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Concert Review/ Ensemble Hodos & others at the Umlaut Festival

img  Tobias Fischer

Ensemble Hodos

Philip Corner – 12 tone
Christian Wolff – Pairs
John Cage – Four6
Christian Wolff – Microexercices

The variable-geometry Ensemble Hodos (gathering here a double bass, a cello, a guitar, a clarinet and a sax) is devoted to music written in a way that gives performers some control over the output; some freedom, if you prefer. Having been freed from tonal systems, the notes take on an existence of their own. Logically their act tonight is dedicated to John Cage and two younger, abnormal composers who have always been close to Cage's creative groups: Christian Wolff and Philip Corner. The programme begins with Corner's well-behaving 12 Tone piece: one tone at a time is played in unison by all musicians, followed by a silent pause of indeterminate duration; an experimental laugh at serialism which nobody thought could have been that simple. Wolff's 1968 piece Pairs feels like looser Webern-influenced music with more notes, and so does Cage's Four6, which contained more silence though, often placed near drones coming from both wind instruments. The latter work, a half hour-long piece written in 1992, asks « the performers [to] choose twelve different sounds each, with fixed amplitude, overtone structure etc., and play within the flexible time brackets. » Twelve sounds: serialism again but with much more flexibility. Despite the freedom, no need to say you could feel the tension and the attention of every musician to each other's sounds. The instruments are sometimes used with extended techniques: the sax and clarinet players blow air, the bassist and cellist bow the wood, etc. The sounds of materials scraped, rubbed and air blown played down the idea of a musical narrative, letting some kind of natural flow drive the music. Stuff happening. It's interesting to see how a few pieces can tell about issues that made 20th century music history so rich and absurd at the same time: control and freedom (usually paralleled with serialism/aleatory music) are not that incompatible a couple after all; silence and drones (inexistence and sustained presence) are just two different ways of reaching emptiness. Cage used extensively the ancient Chinese divination book I Ching to write most of his compositions and this comes as no surprise. He didn't come to it by chance though, Wolff presented Cage with a copy of it back in 1951.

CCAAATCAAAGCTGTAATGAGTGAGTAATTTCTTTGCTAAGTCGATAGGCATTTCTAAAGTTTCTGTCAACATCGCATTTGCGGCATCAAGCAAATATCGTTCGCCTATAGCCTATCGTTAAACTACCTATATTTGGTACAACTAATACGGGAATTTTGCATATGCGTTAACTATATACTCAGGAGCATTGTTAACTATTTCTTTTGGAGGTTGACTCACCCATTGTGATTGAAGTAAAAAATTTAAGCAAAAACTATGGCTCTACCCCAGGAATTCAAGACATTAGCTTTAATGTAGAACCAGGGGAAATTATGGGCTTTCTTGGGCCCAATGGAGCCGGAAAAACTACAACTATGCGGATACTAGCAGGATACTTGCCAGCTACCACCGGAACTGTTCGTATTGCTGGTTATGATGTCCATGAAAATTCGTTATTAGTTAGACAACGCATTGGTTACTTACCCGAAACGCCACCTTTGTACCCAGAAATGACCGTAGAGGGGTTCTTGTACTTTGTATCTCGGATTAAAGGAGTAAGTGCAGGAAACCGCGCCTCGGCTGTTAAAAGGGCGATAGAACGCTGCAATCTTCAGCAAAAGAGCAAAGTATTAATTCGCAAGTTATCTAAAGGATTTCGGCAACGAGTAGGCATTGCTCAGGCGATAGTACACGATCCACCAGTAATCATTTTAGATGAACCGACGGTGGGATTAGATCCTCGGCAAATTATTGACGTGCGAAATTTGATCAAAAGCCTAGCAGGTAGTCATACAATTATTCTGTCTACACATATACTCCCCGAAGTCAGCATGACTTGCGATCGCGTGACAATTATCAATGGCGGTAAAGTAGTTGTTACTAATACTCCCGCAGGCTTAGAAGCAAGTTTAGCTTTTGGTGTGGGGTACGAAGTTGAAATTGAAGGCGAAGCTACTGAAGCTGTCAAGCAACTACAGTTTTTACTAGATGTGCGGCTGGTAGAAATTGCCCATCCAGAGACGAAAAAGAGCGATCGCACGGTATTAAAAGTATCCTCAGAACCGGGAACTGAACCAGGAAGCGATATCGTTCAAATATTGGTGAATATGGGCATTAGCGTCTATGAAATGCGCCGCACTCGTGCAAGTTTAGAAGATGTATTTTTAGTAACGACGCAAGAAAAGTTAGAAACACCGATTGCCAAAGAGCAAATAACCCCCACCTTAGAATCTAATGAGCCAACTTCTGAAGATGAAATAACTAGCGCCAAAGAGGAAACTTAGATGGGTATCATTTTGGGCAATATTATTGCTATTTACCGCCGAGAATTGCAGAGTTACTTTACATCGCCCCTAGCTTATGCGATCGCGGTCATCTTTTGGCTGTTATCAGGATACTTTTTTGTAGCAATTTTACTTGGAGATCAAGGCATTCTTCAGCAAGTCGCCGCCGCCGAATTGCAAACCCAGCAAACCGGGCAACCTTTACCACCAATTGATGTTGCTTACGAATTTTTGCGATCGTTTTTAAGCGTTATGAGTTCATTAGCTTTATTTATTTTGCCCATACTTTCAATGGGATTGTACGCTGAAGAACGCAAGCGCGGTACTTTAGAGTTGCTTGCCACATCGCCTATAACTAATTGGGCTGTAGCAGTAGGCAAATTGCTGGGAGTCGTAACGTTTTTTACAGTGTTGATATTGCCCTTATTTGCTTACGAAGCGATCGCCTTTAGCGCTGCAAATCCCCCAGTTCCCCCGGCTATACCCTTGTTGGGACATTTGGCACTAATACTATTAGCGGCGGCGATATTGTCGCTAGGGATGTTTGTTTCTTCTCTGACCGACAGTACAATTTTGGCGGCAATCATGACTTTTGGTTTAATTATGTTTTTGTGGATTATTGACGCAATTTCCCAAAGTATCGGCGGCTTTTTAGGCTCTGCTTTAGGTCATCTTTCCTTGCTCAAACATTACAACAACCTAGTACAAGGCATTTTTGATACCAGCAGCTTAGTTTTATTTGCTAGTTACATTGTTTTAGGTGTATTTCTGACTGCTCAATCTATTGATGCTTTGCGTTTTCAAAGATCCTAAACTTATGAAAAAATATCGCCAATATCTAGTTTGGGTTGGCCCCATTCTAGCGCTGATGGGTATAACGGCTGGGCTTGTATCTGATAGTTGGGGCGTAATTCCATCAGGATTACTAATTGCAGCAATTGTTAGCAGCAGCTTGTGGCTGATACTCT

Didier LasserreSur quelques surfaces vacantes (on some vacant surfaces)

A cymbal, held horizontally, and a drum, that's enough material to build a gorgeous sonic world on. Lasserre doesn't want to do anything impressive, his music is never loud and you have to listen carefully. Used like a gong, a cymbal will deliver complex timbres and colours, more than pitch and  intensity. Indeed the room is filled with colours for the ears, inducing an altered state of mind. The rawest kind of polyphony: the resonating scrapes or murmurs of metal and the striking of the animal skin, spiralling in the air. The audience doesn't even move.

Burkhard Beins and Derek Shirley

Berlin-based percussionist Beins and bassist Shirley have taken no bass guitar or percussion  whatsoever tonight. They're sitting before a table bearing a large electronic equipment and a synth bass. That's how open they are about their instruments. They build austere soundscapes out of signals and frequencies, soft white noise and bassy sounds. Slowly. The synth emits deep heartbeats and many other things you cannot always quite differentiate from Beins' electronics. In the middle of the performance, it's all about microbeats. Both performers play with tempo, like two castanets going slightly out of rhythm and coming back together. Beins triggers little bleeps by using a gas-lighter (sounds like it) and a barcode scanner (looks like it). And at the end come the black and grey layers again, the quiet though powerful waves of pure bass, gaining momentum, so profound you want to pray.

By Antoine Richard

Homepage: Ensemble Hodos
Homepage: Didier Lasserre
Homepage: Burkhard Beins
Homepage: Derek Shirley

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